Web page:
ITALIE –D41586 024 00346 8 26700908 D41586 024 00346 8 26700906  Herculaneum - A team of student researchers has made a giant contribution to solving one of the biggest mysteries in archaeology by revealing the content of Greek writing inside a charred scroll buried 2,000 years ago by the eruption of Mount Vesuvius. The winners of a contest called the Vesuvius Challenge trained their machine-learning algorithms on scans of the rolled-up papyrus, unveiling a previously unknown philosophical work that discusses senses and pleasure. The feat paves the way for artificial intelligence (AI) techniques to soon decipher the rest of the scrolls in their entirety, which researchers say could have revolutionary implications for our understanding of the ancient world. The newly revealed text discusses sources of pleasure including music, the taste of capers and the colour purple. The scroll is one of hundreds of intact papyri excavated in the 18th century from a luxury Roman villa in Herculaneum, Italy. These lumps of carbonized ash — known as the Herculaneum scrolls — are the only library that survives from the ancient world, but are too fragile to open. The winning entry, announced on 5 February, reveals hundreds of words across more than 15 columns of text, corresponding to around 5% of an entire scroll.  The content of most of the previously opened Herculaneum scrolls relates to the Epicurean school of philosophy, and seems to have formed the working library of a follower of the Athenian philosopher Epicurus named Philodemus. The new text doesn’t name the author but from a rough first read, say Fowler and Nicolardi, it is probably also by Philodemus. As well as pleasurable tastes and sights, it includes a figure called Xenophantus, possibly a flute-player of that name mentioned by the ancient authors Seneca and Plutarch, whose evocative playing apparently caused Alexander the Great to reach for his weapons. Lapatin says the topics discussed by Philodemus, and his predecessor Epicurus, are still relevant today. “The basic questions Epicurus was asking are the ones that face us all as humans. How do we live a good life? How do we avoid pain?” But “the real gains are still ahead of us,” he says. “What’s so exciting to me is less what this scroll says, but that the decipherment of this scroll bodes well for the decipherment of the hundreds of scrolls that we had previously given up on.”


ANGLETERRE – Roman funerary bed min e1707264025194 Reconstruction of the funerary bed min e1707264180576 Londres - Archaeologists excavating a construction site in London have unearthed the first Roman “flat-packed” funerary furniture – a fully intact Roman funerary bed -, skeletal remains, and five oak coffins ever found in Britain. In 47 AD, the Romans founded London as Londinium and later built a bridge across the Thames. The settlement served as an important port, with roads connecting to other Roman outposts in Britain. Representing a national “first”, the Roman funerary bed was found alongside five oak coffins, adding to a collection of only three Roman wooden coffins ever found in London. Archaeologists from the Museum of London Archaeology (MOLA) uncovered the first complete funerary bed to be found in the UK, an object experts have likened to “flat-packed furniture” which would have been used to carry the deceased to the grave. Roman artworks often show the spirits of the dead lounging on these beds, sipping wine, and eating grapes. Such furnishings would have been buried with the dead, for them to use in the next life. The funerary bed has carefully carved feet. Meanwhile, the joints were secured with small wooden pegs, and analysis revealed that the artifact was made of “high-quality oak.” Evidence suggests that the bed was disassembled before being placed in the 20 or 30-year-old Roman man’s grave. The oak bed was found remarkably well preserved by mud of the now subterranean River Fleet which runs beneath the streets of central London.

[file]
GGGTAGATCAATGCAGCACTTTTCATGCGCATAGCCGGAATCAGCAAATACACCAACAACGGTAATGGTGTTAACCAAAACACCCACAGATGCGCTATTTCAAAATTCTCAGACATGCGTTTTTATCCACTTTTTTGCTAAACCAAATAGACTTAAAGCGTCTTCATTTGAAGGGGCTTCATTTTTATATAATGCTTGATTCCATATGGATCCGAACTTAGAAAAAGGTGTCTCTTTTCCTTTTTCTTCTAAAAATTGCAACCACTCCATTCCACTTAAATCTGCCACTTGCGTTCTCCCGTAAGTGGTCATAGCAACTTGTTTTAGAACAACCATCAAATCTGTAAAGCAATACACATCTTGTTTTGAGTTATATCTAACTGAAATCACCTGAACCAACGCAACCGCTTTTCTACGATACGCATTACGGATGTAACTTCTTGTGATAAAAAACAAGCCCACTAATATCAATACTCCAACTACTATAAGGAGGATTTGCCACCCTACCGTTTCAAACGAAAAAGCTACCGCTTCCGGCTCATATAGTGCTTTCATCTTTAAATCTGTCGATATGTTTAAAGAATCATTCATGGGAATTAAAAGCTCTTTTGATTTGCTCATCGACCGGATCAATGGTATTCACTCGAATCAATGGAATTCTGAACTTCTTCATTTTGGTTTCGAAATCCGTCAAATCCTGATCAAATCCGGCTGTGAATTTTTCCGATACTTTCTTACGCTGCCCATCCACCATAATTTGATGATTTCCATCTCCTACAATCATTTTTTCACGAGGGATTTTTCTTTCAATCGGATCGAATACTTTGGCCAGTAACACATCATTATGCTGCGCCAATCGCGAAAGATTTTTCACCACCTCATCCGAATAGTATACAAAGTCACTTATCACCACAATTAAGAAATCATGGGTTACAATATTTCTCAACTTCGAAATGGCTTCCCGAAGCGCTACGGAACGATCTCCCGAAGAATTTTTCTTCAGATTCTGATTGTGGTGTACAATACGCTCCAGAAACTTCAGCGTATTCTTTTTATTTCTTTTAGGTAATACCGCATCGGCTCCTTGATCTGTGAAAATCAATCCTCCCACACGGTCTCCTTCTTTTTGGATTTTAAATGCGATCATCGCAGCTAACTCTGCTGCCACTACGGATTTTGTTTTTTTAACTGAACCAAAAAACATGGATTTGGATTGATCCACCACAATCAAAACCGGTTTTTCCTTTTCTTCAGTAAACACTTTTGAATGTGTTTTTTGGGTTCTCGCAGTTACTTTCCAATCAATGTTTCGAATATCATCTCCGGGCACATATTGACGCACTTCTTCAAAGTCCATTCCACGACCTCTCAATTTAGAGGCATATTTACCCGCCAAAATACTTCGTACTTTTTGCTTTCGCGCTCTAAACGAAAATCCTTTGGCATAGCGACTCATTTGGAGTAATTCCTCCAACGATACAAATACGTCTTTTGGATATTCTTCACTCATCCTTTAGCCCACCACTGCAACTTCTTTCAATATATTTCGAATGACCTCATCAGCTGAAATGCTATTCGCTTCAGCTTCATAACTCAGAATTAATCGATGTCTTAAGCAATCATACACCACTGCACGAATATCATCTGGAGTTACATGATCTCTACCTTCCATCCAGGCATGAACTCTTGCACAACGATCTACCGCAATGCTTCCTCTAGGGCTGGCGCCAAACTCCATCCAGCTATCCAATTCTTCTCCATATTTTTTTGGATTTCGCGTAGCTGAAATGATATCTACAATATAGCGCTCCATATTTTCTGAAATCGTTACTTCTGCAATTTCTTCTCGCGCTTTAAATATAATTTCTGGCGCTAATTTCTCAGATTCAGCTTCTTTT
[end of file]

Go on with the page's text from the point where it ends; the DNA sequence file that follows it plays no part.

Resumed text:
USA – Ancient underwater structure min Dr mark holley Sonar image Michigan - A prehistoric structure has been uncovered in Grand Traverse Bay, an arm of Lake Michigan on the western shore of Michigan’s Lower Peninsula. When archaeologists were searching for shipwrecks under Lake Michigan, they discovered a rock with a prehistoric carving of a mastodon, as well as a collection of stones arranged in a Stonehenge-like manner. About forty feet beneath Lake Michigan’s glowing waters, Dr. Holley discovered stones arranged in a long line, over one mile in length. The stones have been dated to approximately 9,000 years ago. That was 4,000 years before Stonehenge was built and approximately two thousand years after the Ice Age ended. It occurred when the lake bed was dry and before Grand Traverse Bay existed. It should be clearly understood that this is not a megalith site like Stonehenge. This label has been placed on the site by individuals in the press who may have been attempting to generate sensation about the story and have not visited the site. The site in Grand Traverse Bay is best described as a long line of stones which is over a mile in length,” Dr. Holley said. It is, however, not the only strange prehistoric submerged site in this region. While exploring Lake Huron, one of North America’s five Great Lakes, underwater archaeologists discovered traces of an ancient lost civilization that is twice as old as Stonehenge and Egypt’s Great Pyramids. Dr. John O’Shea from the University of Michigan has been working on a broadly similar structure over in Lake Huron. He through a leap of innovative thinking, concluded that the structure was perfect for caribou hunting corridors. According to reports, underwater archaeologists have discovered what appears to be a dry land corridor that once connected northeast Michigan and southern Ontario. Scientists say the main feature, known as Drop 45 Drive Lane, is the most complex hunting structure discovered beneath the Great Lakes to date. The 9,000-year-old limestone structure consists of two parallel lines of stones that lead to a cul-de-sac lined with natural cobblestones. If the findings are correct, the hunting complex would be twice as old as Stonehenge. It is highly possible that the site in Grand Traverse Bay may have served a similar function to the one found in Lake Huron.